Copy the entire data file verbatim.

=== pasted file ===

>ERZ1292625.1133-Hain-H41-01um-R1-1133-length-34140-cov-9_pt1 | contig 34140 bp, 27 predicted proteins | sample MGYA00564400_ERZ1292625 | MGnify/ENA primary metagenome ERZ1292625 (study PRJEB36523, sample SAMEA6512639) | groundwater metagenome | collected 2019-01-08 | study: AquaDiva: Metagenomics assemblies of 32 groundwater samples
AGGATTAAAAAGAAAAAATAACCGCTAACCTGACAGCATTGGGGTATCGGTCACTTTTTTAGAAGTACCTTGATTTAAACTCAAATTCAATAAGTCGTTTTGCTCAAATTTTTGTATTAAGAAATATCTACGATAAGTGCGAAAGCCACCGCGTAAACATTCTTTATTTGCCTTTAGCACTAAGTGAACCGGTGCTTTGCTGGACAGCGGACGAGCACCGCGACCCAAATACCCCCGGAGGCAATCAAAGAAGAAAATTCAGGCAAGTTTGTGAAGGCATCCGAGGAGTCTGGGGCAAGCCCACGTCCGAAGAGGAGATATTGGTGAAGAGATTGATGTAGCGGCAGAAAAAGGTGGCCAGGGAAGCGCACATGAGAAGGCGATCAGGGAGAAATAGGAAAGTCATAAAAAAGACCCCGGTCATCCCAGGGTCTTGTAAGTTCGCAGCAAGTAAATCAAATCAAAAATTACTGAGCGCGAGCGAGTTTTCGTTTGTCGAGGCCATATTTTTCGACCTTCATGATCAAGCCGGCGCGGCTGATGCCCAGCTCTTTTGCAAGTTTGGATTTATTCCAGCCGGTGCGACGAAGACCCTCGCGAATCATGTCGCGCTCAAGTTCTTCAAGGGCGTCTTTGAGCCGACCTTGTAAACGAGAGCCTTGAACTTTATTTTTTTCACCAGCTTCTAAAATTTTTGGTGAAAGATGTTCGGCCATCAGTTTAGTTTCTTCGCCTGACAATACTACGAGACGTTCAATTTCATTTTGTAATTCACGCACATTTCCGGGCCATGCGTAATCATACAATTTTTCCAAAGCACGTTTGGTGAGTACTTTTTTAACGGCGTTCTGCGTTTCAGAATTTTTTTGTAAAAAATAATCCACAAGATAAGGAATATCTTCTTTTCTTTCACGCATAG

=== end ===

>ERZ1292625.1133-Hain-H41-01um-R1-1133-length-34140-cov-9_pt1 | contig 34140 bp, 27 predicted proteins | sample MGYA00564400_ERZ1292625 | MGnify/ENA primary metagenome ERZ1292625 (study PRJEB36523, sample SAMEA6512639) | groundwater metagenome | collected 2019-01-08 | study: AquaDiva: Metagenomics assemblies of 32 groundwater samples
AGGATTAAAAAGAAAAAATAACCGCTAACCTGACAGCATTGGGGTATCGGTCACTTTTTTAGAAGTACCTTGATTTAAACTCAAATTCAATAAGTCGTTTTGCTCAAATTTTTGTATTAAGAAATATCTACGATAAGTGCGAAAGCCACCGCGTAAACATTCTTTATTTGCCTTTAGCACTAAGTGAACCGGTGCTTTGCTGGACAGCGGACGAGCACCGCGACCCAAATACCCCCGGAGGCAATCAAAGAAGAAAATTCAGGCAAGTTTGTGAAGGCATCCGAGGAGTCTGGGGCAAGCCCACGTCCGAAGAGGAGATATTGGTGAAGAGATTGATGTAGCGGCAGAAAAAGGTGGCCAGGGAAGCGCACATGAGAAGGCGATCAGGGAGAAATAGGAAAGTCATAAAAAAGACCCCGGTCATCCCAGGGTCTTGTAAGTTCGCAGCAAGTAAATCAAATCAAAAATTACTGAGCGCGAGCGAGTTTTCGTTTGTCGAGGCCATATTTTTCGACCTTCATGATCAAGCCGGCGCGGCTGATGCCCAGCTCTTTTGCAAGTTTGGATTTATTCCAGCCGGTGCGACGAAGACCCTCGCGAATCATGTCGCGCTCAAGTTCTTCAAGGGCGTCTTTGAGCCGACCTTGTAAACGAGAGCCTTGAACTTTATTTTTTTCACCAGCTTCTAAAATTTTTGGTGAAAGATGTTCGGCCATCAGTTTAGTTTCTTCGCCTGACAATACTACGAGACGTTCAATTTCATTTTGTAATTCACGCACATTTCCGGGCCATGCGTAATCATACAATTTTTCCAAAGCACGTTTGGTGAGTACTTTTTTAACGGCGTTCTGCGTTTCAGAATTTTTTTGTAAAAAATAATCCACAAGATAAGGAATATCTTCTTTTCTTTCACGCATAG